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2. Right Hand
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3. Harp Style
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4. Celtic Ornamentation
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CGCGCD
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6. Scales in DADGAD
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7. Chords in DADGAD
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Play DADGAD - Simon Fox

4(b). Right-Hand Ornamentation

Scottish guitarist Tony McManus uses very innovative right hand picking techniques to render the triplets often heard from Celtic instruments. There are also a number of right-hand percussive techniques being played by Celtic guitarists. These techniques add much-needed drive and ornamentation to Celtic pieces when playing as a soloist.

Finger Triplets

This is a very difficult technique to master. Even then, it takes a lot of work to use the ornament in pieces effectively and make it sound worthwhile. It is very much an all-or-nothing technique. Unless it works perfectly, it has a tendency to destroy a piece by adding an awkward jolt. Used to mimic the triplet ornaments of fiddles and bagpipes, this technique can add great drive to a guitar rendition of a Celtic piece.

The triplet is created by picking a note rapidly three times where ordinarily there would be one note. The right hand picks the triplet in ring, middle, index order (a-m-i). The challenge is to make each note sound clear and crisp with equal volume.

When this is all working, it feels like a very simple and economical motion with very little tension in the right hand. This technique is developed over time and is best practiced in a slow and methodical way. Practising it for long hours at a time will just be frustrating and not terribly productive.

Here are some tips that help in learning the a-m-i triplet technique.

Hand Position

The position common to fingerstyle guitarists shown in section 2 will work reasonably well for the triplet technique. Classical guitarists have a similar technique called “tremolo” which is a continuous running of notes in the p-a-m-i picking pattern. The triplet ornament is a little easier, consisting of only three notes in a row. As a general guide it seems best not to stray too far from the way classical guitarists perform this technique, given that they have been doing it for centuries.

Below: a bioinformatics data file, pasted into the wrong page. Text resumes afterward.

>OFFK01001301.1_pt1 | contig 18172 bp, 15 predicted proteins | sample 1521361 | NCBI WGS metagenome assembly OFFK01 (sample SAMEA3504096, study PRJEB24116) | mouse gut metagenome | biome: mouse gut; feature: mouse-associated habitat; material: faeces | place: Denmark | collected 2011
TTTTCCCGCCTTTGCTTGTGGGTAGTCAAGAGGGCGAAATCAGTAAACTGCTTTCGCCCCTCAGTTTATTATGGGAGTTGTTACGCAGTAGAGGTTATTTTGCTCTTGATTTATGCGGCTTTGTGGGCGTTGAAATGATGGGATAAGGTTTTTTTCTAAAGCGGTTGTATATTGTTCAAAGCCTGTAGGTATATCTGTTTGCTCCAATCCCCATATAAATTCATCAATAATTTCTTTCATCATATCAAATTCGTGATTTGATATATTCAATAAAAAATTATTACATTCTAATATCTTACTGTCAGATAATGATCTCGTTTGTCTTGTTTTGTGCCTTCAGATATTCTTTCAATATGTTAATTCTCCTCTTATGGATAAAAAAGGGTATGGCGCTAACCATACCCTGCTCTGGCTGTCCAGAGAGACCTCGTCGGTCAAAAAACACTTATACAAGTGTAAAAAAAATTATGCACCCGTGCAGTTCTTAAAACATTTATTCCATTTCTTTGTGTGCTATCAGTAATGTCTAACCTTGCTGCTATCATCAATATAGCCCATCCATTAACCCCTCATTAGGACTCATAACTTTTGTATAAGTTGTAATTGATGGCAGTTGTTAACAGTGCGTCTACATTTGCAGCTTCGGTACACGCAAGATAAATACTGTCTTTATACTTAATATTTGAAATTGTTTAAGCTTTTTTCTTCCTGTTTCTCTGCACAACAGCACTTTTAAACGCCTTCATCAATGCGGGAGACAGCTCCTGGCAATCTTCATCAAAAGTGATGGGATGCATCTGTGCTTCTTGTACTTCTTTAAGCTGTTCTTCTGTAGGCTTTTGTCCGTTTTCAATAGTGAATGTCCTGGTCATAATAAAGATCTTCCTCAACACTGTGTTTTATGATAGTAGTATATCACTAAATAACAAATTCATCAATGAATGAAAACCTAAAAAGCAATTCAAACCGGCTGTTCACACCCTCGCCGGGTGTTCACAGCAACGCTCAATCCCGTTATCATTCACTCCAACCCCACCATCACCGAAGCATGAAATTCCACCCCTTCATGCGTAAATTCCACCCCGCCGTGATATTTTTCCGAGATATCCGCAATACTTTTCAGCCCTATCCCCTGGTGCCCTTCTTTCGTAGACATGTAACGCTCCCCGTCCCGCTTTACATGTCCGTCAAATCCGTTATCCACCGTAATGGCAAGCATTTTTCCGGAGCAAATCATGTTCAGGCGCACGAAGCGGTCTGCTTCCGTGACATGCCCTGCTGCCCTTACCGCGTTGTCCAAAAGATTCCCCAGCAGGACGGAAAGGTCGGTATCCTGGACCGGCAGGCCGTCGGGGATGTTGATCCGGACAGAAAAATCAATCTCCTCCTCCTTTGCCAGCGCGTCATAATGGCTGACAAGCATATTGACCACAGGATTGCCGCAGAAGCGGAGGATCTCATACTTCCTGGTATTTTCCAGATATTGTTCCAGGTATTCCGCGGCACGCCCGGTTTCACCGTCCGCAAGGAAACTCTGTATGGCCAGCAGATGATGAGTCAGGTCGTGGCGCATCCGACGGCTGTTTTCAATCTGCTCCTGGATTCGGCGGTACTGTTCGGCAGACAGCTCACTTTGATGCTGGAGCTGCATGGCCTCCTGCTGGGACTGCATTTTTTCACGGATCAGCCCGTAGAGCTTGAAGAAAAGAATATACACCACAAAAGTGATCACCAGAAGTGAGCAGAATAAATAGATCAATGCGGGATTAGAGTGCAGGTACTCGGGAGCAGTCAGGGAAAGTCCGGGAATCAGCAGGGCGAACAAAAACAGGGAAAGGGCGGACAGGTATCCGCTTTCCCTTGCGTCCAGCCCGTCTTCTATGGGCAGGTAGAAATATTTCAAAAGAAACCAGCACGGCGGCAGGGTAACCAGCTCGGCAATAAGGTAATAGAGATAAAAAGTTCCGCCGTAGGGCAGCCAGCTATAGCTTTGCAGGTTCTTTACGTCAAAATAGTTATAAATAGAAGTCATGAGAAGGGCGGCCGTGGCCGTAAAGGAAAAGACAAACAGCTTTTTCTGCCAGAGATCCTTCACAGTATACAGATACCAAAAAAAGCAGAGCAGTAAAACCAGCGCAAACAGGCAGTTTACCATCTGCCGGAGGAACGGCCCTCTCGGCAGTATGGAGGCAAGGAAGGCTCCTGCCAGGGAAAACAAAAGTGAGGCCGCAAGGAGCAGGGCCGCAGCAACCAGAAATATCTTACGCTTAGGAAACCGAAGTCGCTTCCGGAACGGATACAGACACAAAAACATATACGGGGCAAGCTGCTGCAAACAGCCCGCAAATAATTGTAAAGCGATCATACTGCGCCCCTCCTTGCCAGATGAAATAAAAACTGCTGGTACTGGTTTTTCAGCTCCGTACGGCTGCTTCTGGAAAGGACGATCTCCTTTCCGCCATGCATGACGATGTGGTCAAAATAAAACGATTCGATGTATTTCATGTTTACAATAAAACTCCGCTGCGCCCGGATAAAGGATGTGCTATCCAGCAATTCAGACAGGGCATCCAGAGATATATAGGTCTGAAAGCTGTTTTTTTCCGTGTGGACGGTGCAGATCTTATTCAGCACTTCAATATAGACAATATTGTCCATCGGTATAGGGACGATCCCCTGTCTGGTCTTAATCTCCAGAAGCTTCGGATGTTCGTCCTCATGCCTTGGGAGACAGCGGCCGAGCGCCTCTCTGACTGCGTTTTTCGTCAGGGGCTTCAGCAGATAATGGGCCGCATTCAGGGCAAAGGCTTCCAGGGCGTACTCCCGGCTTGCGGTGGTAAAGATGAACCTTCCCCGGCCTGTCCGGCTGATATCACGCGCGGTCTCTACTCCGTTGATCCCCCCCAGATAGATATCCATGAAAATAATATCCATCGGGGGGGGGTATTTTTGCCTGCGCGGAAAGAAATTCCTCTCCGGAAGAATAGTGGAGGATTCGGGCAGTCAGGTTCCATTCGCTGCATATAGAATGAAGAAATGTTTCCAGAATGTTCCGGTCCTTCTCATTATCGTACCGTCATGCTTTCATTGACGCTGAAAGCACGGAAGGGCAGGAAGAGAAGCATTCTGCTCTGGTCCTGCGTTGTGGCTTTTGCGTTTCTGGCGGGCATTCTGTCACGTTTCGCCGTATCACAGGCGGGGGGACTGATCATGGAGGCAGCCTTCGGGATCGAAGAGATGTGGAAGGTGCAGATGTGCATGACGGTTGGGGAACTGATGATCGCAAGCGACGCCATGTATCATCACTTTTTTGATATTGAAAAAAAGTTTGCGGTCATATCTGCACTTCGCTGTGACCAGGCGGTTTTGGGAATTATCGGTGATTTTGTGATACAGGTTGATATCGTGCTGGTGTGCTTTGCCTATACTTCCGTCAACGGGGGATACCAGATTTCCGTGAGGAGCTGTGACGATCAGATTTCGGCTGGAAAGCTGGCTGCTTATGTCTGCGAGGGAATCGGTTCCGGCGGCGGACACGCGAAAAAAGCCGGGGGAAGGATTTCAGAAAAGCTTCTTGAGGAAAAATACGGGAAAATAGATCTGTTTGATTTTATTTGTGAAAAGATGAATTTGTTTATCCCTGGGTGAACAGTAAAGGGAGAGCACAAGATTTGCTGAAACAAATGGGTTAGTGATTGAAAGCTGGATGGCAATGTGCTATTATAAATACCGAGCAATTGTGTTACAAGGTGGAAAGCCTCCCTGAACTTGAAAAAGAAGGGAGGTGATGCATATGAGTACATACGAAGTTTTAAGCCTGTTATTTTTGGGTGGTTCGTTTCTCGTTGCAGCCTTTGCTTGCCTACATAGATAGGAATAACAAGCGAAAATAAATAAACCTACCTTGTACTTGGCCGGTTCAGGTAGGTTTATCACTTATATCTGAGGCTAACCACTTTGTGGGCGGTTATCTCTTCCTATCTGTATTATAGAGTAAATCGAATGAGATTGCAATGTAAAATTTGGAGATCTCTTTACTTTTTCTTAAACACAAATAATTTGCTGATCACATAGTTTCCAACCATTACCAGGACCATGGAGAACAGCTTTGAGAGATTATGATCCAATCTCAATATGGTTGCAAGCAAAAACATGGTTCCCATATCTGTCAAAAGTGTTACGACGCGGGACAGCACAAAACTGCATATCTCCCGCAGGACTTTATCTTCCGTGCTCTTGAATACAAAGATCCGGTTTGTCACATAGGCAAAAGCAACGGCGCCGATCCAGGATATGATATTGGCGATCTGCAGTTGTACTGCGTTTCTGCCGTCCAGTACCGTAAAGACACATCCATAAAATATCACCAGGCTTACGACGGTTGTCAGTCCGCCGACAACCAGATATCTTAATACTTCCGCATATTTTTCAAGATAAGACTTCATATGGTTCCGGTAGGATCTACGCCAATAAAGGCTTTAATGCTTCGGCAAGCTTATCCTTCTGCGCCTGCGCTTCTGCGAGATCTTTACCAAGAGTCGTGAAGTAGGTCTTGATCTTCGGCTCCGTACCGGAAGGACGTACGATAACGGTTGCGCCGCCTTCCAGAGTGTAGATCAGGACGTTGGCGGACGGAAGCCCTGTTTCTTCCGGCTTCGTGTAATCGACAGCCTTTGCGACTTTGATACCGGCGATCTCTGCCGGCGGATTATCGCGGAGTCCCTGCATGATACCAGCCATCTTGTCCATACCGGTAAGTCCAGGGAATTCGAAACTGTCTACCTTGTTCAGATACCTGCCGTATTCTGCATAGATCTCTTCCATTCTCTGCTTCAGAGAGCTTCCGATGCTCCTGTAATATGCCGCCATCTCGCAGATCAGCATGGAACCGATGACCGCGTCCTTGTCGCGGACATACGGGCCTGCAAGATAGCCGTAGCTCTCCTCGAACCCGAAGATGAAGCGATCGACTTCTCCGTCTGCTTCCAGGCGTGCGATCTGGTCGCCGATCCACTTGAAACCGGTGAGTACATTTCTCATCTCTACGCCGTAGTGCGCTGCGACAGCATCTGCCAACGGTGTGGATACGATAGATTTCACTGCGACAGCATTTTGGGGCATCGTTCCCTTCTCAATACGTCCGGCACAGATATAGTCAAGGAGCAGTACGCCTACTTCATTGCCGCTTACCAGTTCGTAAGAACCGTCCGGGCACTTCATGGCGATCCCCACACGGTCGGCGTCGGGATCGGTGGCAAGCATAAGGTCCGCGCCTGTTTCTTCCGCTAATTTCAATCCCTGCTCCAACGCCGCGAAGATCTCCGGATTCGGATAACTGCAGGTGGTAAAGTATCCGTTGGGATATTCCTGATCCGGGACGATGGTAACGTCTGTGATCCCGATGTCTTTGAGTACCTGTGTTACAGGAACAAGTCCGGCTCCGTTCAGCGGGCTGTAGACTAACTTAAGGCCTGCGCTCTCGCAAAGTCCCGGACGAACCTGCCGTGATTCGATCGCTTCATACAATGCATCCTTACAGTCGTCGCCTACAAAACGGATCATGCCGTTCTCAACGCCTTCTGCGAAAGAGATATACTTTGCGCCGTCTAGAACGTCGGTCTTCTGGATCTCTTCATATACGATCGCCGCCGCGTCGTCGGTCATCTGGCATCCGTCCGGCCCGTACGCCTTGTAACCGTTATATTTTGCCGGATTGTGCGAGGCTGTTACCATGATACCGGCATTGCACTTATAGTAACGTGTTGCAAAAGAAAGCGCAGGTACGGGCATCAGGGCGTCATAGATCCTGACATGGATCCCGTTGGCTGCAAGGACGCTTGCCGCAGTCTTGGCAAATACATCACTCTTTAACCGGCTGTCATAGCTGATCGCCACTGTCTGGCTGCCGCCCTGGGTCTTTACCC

Speed / Breakdown

Unfortunately, it is not much easier to play this triplet slowly. It is a good idea to start with just two notes at a time. Try all combinations of fingers:

• Middle, index (m,i)
• Ring, middle (a,m)
• Ring, index (a,i)

Thumb Position

Try playing the triplet while the right hand thumb rests on the bottom D string. This will stabilize the muscle tension in the right hand. It will also force the right hand into a fairly open position which may not be the easiest place to start practicing. It might be better to rest the thumb on the 4th string, D. This closes the right hand a little, which is an easier position to start from.

Eventually the thumb must come away and the triplet is played with the hand floating freely. In the middle of a tune, a triplet may be required from all sorts of positions which is a huge challenge.

Fingernails

The finger triplet technique seems particularly sensitive to the length of the right-hand fingernails. Too long and they get tangled up in the strings, too short and the contact of skin on the string causes an unequal triplet. It is best to practice with a range of nail lengths to gain some tolerance to variation.

Capo Position

The finger triplet is a little easier to play when the string is under more tension. To start with, try placing a capo at the 4th or 5th fret. 

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